The Confederation of Customs Brokers of the Mexican Republic (CAAAREM) and the National Customs Agency of Mexico (ANAM) are outlining the signing of an anti-corruption agreement.
The agreement was first proposed by CAAAREM at its National Congress of Customs Brokers, held in Boca del Río, Veracruz.
Hours later, Citlalli Navarro, ANAM’s General Director of Customs Planning, welcomed the proposal verbally and in general.
At the same event, Luis Ernesto Rodriguez, president of CAAAREM, said that one of the main challenges facing Mexico in the sector is to create a greater and more efficient logistics infrastructure for foreign trade given the growth in imports and exports, while, secondly, there is also the fight against corruption.
Navarro said that one of the practical advantages of this type of agreement is the exchange of information between both parties.
In order to combat corruption and increase security in Mexico’s customs and ports, on December 7, 2020, the Organic Law of the Federal Public Administration, the Maritime Navigation and Commerce Law and the Ports Law were amended to transfer some of the powers of the Ministry of Communications and Transportation, including the administration and surveillance of maritime and port security, to the Ministry of the Navy.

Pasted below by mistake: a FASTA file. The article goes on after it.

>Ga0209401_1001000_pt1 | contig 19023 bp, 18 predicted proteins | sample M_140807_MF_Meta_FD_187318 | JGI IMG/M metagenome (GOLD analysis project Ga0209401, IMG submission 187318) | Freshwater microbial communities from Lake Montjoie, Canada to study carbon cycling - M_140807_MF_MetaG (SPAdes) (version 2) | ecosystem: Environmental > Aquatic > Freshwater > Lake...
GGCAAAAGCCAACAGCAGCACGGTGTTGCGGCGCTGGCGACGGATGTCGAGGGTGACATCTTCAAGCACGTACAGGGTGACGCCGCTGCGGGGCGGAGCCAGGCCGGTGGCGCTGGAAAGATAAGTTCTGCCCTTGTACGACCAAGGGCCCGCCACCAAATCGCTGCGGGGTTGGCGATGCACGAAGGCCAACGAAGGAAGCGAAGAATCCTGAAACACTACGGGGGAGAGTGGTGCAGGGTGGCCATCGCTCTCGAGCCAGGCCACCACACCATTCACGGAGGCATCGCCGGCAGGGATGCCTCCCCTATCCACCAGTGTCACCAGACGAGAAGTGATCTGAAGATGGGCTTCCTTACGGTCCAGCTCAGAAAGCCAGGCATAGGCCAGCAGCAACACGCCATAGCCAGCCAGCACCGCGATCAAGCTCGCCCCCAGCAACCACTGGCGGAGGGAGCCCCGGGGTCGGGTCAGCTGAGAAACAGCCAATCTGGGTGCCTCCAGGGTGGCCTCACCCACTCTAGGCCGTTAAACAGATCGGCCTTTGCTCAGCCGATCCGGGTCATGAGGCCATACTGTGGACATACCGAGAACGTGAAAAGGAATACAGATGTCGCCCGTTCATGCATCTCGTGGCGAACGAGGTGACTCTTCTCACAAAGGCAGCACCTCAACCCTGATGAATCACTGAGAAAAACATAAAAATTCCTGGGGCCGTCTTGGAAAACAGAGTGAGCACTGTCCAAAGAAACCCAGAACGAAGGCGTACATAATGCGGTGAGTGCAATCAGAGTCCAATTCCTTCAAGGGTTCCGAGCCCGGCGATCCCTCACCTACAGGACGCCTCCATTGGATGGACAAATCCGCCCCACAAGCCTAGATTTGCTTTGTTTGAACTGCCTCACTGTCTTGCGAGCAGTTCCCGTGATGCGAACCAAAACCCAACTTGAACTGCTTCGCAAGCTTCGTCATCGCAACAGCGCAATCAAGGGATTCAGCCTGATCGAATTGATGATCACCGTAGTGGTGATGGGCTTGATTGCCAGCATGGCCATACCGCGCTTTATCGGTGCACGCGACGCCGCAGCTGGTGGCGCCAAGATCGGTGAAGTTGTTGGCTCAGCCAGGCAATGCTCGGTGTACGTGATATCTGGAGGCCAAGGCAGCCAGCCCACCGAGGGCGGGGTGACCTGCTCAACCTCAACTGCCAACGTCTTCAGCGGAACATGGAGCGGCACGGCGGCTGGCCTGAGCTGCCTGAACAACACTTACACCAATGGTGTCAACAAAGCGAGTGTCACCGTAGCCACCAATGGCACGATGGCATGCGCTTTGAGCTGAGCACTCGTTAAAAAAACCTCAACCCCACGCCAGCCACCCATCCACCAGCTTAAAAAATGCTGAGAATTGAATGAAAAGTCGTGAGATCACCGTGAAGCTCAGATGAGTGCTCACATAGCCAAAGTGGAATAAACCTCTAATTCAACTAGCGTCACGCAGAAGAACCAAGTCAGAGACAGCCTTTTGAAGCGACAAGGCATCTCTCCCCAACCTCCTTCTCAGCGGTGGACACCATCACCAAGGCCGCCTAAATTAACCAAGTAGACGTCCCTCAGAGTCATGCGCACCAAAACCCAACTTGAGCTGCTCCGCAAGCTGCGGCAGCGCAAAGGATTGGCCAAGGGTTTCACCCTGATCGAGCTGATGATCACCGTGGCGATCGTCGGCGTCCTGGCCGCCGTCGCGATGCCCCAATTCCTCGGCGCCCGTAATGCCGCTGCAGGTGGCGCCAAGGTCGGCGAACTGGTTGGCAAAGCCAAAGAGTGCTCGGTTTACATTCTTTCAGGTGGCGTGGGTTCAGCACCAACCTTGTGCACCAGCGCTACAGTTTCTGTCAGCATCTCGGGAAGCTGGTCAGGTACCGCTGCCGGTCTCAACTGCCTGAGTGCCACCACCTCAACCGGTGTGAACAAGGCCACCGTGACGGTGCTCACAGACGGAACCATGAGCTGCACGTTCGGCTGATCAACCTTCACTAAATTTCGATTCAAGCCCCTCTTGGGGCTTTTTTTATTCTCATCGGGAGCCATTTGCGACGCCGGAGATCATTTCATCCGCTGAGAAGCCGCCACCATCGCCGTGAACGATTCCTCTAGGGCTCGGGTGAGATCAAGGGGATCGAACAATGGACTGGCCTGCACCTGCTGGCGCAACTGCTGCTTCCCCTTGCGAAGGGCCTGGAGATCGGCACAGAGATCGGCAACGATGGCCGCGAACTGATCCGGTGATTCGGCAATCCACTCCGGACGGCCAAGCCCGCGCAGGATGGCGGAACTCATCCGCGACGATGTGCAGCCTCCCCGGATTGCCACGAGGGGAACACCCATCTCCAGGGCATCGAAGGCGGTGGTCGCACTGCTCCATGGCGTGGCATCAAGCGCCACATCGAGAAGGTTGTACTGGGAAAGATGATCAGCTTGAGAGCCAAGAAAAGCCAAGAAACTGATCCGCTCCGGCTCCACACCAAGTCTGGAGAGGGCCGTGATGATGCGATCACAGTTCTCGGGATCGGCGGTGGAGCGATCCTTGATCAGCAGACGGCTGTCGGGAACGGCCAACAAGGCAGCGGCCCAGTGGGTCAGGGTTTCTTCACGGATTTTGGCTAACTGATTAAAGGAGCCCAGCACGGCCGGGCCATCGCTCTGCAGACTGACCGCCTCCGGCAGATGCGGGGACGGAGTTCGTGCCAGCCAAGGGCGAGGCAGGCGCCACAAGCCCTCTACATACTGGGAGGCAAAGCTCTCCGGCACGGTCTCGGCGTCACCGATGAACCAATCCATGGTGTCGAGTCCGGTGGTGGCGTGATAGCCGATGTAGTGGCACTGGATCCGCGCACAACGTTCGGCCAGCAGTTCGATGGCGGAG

Likewise, the Federal Tax Prosecutor’s Office (PFF) and CAAAREM, signed on December 10, 2021 a collaboration agreement to combat tax evasion, smuggling and corruption in foreign trade.
With the aim of improving tax collection, facilitating trade, increasing the efficiency of customs and inspection services and strengthening national security, on July 14, 2021, the Decree creating ANAM as a deconcentrated administrative body of the Ministry of Finance and Public Credit was published in the Official Gazette of the Federation.
This decree provides ANAM with technical, operational, administrative and management autonomy, and grants it the status of tax and customs authority and powers to issue resolutions.